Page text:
Did you know, many NFL cheerleaders are also scientists?
Those who know me will know that I LOVE cheerleading, as well as science, which is why headlines about NFL cheerleaders doing PhDs and ‘The Science Cheerleaders’ program have caught my attention. Founded by Darlene Cavalier (ex 76’ers cheerleader), The Science Cheerleader (www.sciencecheerleader.com) aims to use cheer to get young girls interested in science and challenge the stereotype of both scientists and cheerleaders. I was lucky enough to get an interview with Darlene and I am excited to share it with you!
Thank you so much Darlene for chatting to me, I am so excited to have you here!
Why don’t you start by telling us what the Science Cheerleader is all about and what gave you the idea for the Science Cheerleader?
We enlisted the help of professional cheerleaders to recruit people for an adult science literacy campaign several years ago. That caught the eye of the media and, as a result, we started hearing from real science cheerleaders (professional cheerleaders pursuing science careers). We interviewed them online to learn more about them and share their stories. Then, in 2010, the Burroughs Wellcome Fund gave us a grant to bring 11 of them together to participate in the USA Science and Engineering Festival in Washington, D.C. They performed routines to science-themed songs, led science cheers with a LOT of young girls, talked about their careers and signed autographs/posed for pictures.
How would you describe the current stereotype of scientists?
I, personally, don’t have a particular stereotype of scientists but we know that kids do.
Here’s something I copied from the National Science Foundation’s website:
A recent study of fourth graders showed that 66 percent of girls and 68 percent of boys reported liking science. But something else starts happening in elementary school. By second grade, when students (both boys and girls) are asked to draw a scientist, most portray a white male in a lab coat. The drawings generally show an isolated person with a beaker or test tube. Any woman scientist they draw looks severe and not very happy. The persistence of the stereotypes start to turn girls off, and by eighth grade, boys are twice as interested in STEM careers as girls are.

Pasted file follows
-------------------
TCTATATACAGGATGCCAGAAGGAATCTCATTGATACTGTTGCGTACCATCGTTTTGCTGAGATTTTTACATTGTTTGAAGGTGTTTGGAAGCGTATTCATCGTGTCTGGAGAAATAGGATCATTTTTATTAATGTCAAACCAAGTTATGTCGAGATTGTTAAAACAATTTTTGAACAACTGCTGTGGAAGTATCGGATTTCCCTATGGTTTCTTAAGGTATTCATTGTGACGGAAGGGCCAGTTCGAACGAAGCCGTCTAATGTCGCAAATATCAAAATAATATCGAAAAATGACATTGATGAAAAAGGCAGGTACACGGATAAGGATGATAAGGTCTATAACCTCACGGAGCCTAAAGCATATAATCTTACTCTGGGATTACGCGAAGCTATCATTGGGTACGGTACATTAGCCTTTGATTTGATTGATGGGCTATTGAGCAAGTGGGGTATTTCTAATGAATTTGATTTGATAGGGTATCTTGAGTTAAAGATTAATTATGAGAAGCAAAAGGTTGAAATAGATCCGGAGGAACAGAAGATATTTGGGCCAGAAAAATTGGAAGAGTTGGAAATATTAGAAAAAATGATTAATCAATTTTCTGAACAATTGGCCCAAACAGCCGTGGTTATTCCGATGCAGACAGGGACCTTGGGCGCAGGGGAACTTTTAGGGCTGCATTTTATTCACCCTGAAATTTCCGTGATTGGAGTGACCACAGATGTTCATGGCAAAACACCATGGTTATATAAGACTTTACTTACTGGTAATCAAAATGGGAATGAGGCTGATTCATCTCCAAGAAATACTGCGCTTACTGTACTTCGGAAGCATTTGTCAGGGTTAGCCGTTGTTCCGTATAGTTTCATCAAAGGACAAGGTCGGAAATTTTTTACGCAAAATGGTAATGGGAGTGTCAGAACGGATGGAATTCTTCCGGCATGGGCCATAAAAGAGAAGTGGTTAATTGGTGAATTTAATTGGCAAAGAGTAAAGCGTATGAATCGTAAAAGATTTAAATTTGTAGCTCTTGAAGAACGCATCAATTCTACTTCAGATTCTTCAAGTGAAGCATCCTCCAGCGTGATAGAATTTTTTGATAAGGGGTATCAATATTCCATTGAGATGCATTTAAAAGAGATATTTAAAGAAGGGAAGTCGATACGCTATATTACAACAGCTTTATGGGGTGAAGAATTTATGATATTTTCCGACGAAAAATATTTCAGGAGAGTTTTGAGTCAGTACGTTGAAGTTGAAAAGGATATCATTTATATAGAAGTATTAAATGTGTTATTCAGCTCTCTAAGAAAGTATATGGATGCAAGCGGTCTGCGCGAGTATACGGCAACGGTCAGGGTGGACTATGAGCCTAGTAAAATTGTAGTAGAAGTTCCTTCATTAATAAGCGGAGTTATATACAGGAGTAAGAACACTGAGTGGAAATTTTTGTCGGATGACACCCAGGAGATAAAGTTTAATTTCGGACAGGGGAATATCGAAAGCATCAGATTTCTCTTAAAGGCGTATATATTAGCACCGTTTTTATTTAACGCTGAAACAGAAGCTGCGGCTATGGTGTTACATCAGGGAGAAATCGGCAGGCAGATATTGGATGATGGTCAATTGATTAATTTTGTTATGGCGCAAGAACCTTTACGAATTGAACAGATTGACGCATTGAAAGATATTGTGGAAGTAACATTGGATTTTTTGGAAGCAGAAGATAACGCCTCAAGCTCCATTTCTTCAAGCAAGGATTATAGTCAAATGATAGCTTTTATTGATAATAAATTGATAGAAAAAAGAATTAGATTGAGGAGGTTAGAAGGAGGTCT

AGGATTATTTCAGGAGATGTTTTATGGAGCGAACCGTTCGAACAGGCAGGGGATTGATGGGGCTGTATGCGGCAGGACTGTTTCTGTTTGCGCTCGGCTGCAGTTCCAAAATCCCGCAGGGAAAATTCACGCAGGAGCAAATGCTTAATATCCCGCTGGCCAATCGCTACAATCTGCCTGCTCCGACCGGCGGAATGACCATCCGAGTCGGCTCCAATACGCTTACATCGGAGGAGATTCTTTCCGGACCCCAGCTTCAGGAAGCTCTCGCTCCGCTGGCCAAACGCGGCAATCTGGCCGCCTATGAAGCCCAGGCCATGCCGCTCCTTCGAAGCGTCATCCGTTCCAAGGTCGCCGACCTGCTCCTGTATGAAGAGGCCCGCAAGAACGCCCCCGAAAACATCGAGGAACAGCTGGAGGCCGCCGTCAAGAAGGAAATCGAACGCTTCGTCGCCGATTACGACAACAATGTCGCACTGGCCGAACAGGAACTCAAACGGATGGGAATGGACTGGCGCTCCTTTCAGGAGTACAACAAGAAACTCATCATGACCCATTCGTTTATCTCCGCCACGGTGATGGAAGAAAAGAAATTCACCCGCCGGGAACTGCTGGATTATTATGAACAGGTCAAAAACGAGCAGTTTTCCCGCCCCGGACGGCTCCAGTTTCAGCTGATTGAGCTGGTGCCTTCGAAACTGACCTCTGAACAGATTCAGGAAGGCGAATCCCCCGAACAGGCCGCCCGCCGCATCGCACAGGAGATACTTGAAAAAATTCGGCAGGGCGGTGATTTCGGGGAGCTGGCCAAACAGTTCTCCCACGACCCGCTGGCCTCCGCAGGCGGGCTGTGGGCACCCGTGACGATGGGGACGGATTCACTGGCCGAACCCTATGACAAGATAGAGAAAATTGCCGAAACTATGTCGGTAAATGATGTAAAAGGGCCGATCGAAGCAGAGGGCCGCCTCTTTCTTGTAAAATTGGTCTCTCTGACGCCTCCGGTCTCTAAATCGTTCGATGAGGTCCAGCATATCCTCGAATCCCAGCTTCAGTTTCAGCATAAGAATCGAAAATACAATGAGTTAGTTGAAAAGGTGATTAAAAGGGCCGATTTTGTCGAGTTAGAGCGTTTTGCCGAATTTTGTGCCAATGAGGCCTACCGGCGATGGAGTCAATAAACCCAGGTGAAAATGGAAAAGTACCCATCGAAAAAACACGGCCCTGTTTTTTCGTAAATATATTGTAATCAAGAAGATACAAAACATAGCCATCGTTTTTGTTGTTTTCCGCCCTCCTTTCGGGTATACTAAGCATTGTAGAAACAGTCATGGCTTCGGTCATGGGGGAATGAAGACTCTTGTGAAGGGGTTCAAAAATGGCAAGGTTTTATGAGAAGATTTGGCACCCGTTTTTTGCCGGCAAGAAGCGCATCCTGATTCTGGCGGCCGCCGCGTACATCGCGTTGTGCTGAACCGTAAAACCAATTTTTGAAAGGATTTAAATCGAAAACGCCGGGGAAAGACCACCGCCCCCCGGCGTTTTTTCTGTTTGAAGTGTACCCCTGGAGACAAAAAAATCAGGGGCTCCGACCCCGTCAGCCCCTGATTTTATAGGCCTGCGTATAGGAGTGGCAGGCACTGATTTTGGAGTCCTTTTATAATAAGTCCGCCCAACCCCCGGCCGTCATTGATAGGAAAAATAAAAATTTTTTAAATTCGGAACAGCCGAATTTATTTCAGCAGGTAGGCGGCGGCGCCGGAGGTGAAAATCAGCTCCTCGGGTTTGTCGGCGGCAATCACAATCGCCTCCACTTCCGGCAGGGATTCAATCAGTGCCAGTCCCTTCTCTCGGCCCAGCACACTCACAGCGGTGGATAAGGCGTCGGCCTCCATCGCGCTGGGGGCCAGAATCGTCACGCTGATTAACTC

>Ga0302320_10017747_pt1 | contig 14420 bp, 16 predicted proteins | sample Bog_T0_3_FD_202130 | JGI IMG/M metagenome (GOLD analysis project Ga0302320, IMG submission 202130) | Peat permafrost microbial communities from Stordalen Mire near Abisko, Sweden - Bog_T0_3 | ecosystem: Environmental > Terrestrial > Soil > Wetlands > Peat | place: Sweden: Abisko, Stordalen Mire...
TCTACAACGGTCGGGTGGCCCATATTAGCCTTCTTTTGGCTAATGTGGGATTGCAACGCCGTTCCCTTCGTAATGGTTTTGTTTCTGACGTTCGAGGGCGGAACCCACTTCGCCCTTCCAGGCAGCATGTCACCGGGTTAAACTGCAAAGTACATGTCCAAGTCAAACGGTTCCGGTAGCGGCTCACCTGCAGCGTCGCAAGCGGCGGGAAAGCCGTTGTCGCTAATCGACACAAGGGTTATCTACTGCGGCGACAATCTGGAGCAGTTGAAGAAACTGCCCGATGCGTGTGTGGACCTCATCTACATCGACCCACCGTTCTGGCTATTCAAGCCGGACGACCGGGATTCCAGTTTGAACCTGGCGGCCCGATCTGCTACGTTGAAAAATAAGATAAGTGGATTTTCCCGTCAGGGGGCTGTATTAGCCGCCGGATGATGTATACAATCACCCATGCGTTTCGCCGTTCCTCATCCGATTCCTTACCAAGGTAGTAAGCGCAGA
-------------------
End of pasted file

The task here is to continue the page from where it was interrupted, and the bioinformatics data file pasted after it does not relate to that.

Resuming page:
The science cheerleaders certainly challenge those stereotypes!
As a bonus, we are also able to challenge conventional thinking about what it means to be a cheerleaders. There are an estimated 3 million young cheerleaders in the United States. Empowering them by showing them current and former cheerleaders who’ve made science and engineering their career, is powerful. Reminding them that the same skills that make them a good cheerleader will make them a great scientist and engineer, is important (time management skills, public speaking, confidence, team-building, optimism, determination, persistence, etc).
What do you think is the most effective way to encourage young girls to pursue science?
I think it’s important to try to connect to them where they. Not just geographically where they are (which is also important) but where they are in life (what are their current interests? how are they receiving messages?). And approaching outreach with the understanding that most young kids don’t quite know what they want to be when they get older. We try to engage them in doing science through projects on SciStarter so they can see that science *is* for everyone (scientists, cheerleaders, parents, everyone).
What is the most exciting thing you have done with Science Cheerleader?